In addition, the system had to be able to reliably produce ESD-compliant components to meet strict requirements for manufacturing electronics.

FESTO had previously attempted to integrate 3D printing into their workflow, but were unable to due to ESD requirements. After all, there are many 3D printers, but only a few that reliably meet the industry’s standards. For Markforged however, this was no problem.

Industrial 3D printing from a single source

At a regional trade show, the team got to know Markforged’s additive manufacturing machines. By using Markforged continuous fibre reinforcement technology, the issue of mechanical strength was quickly resolved. With continuous carbon fibre, it is even possible to achieve greater strength than aluminium.

Markforged design their software, hardware and materials to work hand-in-hand. Every part of this ecosystem is purpose built, offering maximum reliability and process safety.

The Markforged Onyx ESD material is staticdissipative, and meets the requirements of the EMS industry with regard to antistatic properties.

In the spring of 2022, Stefan Fent decided to integrate two manufacturing machines from Mark3D – Markforged into the production equipment.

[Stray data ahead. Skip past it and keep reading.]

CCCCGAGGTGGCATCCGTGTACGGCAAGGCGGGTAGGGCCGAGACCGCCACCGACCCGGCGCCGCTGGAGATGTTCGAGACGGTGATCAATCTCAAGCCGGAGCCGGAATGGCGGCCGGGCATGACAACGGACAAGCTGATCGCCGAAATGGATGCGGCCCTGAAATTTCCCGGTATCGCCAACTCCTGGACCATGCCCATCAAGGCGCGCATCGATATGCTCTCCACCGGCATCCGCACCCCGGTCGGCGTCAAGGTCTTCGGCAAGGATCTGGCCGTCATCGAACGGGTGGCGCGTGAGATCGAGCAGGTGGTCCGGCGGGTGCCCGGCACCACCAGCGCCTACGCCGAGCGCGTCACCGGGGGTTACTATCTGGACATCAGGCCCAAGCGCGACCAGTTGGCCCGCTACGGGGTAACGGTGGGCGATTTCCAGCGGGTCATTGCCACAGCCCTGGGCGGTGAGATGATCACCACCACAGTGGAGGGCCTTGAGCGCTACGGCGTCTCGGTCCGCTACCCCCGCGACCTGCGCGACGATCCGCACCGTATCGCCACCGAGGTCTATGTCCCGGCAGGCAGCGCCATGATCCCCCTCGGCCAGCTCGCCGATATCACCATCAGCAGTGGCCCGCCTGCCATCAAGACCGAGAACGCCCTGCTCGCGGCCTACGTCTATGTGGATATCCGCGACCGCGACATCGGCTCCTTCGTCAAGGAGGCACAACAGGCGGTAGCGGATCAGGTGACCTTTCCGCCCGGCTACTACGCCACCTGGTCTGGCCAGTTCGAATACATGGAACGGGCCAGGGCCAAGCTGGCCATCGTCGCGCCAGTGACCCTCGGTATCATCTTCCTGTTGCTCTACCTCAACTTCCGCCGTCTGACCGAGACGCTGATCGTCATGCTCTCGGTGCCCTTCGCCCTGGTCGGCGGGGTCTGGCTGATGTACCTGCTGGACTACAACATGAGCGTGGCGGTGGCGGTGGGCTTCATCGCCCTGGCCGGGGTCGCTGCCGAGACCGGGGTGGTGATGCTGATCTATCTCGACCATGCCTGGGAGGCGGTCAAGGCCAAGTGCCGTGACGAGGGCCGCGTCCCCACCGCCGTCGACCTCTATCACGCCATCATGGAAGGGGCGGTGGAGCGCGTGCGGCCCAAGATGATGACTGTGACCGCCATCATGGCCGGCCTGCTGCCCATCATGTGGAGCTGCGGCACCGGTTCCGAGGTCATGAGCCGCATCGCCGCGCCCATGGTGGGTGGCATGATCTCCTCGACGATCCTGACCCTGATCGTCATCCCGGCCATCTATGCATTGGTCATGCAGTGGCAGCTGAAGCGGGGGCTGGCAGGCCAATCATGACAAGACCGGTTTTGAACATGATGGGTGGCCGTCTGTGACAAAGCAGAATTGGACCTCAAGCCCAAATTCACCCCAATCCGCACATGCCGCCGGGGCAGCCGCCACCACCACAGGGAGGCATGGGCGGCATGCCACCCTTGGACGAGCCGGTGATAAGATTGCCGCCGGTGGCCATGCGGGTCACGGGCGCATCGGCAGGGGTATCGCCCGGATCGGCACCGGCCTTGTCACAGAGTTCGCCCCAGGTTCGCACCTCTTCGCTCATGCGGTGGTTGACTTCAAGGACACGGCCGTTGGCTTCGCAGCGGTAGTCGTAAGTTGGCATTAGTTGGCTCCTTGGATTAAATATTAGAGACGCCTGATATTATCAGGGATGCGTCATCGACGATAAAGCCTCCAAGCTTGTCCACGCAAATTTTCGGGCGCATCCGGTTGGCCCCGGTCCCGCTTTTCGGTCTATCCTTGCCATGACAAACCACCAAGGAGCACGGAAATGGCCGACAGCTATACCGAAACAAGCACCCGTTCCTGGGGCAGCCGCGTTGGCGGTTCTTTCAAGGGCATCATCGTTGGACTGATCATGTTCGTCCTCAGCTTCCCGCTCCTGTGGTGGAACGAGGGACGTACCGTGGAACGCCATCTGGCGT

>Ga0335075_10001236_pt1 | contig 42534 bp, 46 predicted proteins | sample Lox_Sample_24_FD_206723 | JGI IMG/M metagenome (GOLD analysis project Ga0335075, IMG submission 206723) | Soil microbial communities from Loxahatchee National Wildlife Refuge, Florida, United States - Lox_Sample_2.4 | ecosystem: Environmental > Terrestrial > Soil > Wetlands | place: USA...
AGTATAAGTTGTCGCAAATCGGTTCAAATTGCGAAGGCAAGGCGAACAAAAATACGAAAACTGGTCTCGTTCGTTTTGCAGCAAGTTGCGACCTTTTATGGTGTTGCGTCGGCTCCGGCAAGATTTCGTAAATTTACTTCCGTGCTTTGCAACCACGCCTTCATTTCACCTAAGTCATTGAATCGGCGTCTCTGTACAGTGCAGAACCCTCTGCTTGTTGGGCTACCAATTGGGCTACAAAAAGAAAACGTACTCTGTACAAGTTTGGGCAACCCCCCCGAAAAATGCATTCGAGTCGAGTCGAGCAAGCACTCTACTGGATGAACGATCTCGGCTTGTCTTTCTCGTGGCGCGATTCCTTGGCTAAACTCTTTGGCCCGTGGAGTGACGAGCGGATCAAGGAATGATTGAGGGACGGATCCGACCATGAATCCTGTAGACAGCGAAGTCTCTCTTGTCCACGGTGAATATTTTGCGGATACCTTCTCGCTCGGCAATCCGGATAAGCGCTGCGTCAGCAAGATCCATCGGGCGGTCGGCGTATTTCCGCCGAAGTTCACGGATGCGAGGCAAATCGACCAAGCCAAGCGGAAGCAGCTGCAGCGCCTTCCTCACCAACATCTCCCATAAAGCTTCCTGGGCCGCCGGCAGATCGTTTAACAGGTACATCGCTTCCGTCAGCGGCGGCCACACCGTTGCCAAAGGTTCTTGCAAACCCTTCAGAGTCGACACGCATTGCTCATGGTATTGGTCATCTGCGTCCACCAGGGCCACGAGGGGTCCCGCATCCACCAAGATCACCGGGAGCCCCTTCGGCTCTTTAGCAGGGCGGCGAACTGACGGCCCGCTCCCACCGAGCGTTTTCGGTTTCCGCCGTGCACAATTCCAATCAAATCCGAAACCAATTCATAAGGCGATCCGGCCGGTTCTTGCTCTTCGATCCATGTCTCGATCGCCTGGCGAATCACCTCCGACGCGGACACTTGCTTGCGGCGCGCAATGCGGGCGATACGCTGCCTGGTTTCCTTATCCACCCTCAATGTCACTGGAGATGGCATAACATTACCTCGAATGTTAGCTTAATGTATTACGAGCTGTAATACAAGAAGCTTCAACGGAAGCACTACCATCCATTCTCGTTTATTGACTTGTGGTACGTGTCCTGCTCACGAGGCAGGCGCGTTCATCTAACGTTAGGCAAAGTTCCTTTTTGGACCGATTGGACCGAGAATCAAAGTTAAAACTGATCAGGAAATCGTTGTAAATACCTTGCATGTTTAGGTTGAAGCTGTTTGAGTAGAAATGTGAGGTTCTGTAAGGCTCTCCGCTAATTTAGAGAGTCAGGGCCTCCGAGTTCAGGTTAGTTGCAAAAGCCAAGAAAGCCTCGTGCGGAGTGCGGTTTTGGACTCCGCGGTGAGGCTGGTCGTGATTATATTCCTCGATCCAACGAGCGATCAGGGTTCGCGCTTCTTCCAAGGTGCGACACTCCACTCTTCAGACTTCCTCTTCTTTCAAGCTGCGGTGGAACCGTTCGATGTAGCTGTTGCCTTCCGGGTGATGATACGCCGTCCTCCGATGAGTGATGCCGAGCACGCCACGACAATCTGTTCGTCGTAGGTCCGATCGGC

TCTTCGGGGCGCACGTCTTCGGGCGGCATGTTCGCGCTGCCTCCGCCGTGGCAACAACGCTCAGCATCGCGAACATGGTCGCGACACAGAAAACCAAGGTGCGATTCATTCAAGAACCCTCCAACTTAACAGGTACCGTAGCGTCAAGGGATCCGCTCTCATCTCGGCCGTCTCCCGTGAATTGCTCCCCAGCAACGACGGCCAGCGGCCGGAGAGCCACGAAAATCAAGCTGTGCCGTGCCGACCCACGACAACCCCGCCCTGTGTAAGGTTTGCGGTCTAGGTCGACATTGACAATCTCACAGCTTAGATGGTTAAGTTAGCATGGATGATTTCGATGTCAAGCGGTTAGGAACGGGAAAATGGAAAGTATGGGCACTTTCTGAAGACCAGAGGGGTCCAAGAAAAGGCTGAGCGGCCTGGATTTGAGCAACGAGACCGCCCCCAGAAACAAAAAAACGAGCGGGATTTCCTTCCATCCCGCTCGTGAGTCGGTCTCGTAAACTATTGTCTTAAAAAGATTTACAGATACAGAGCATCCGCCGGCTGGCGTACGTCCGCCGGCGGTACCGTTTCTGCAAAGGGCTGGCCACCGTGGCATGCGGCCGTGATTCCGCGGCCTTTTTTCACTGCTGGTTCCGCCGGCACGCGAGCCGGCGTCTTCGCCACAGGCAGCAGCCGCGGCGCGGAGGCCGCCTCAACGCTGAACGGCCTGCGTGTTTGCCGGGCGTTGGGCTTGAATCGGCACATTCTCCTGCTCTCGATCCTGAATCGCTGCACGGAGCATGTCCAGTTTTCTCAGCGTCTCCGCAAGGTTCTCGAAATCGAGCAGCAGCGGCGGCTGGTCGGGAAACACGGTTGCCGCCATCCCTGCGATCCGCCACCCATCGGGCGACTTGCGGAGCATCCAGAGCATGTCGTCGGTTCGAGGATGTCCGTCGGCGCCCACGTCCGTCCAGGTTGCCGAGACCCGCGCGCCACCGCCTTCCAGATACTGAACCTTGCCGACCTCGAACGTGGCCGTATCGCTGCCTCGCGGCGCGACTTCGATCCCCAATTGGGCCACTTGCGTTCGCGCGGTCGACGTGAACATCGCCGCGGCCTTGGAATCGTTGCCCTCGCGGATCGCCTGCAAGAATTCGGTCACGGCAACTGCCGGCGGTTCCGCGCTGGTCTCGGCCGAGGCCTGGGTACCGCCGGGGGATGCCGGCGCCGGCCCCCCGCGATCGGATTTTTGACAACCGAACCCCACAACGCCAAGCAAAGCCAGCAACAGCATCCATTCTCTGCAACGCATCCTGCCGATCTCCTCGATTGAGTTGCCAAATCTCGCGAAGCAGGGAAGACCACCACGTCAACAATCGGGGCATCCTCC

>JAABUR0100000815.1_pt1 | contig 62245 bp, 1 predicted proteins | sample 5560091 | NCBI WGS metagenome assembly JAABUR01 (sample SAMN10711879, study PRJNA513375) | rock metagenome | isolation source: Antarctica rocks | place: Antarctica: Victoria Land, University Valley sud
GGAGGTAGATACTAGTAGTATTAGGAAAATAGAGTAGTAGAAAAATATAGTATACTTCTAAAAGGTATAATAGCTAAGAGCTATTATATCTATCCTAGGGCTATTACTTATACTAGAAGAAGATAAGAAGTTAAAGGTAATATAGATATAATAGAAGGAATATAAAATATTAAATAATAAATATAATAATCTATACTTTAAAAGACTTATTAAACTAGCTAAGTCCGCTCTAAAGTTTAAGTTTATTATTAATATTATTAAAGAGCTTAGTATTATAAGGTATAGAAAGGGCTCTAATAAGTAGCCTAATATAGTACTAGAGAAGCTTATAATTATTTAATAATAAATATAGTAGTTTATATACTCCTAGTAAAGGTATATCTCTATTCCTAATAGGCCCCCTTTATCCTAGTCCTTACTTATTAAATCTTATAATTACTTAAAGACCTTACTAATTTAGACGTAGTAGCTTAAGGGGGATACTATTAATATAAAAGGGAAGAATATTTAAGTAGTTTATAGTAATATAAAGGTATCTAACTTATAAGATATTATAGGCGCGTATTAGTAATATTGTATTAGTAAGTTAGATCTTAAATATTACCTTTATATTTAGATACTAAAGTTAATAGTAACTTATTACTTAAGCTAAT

Since then, a Markforged Onyx Pro and a Markforged X7 now manufacture fixtures and templates around the clock. The Onyx Pro is a desktop machine and all-rounder for the production of continuous fibreglassreinforced components. The Markforged X7 produces mechanically strong components by inserting continuous carbon fibre, fibreglass, and Kevlar into the components. In addition, the X7 can print the components for electronics production in Onyx ESD material.

Markforged is a real manufacturing system. The quality and strength of the components as well as the reliability has convinced us over other competitors.“
– Johannes Hablizel Design Engineer for production equipment

The Transition to Thinking Additively

It took about 2-3 months for the designers to start integrating 3D printing into equipment manufacturing.

Today, nine months later, the printers are already occupied for several weeks in advance. The learning curve among the team is growing exponentially.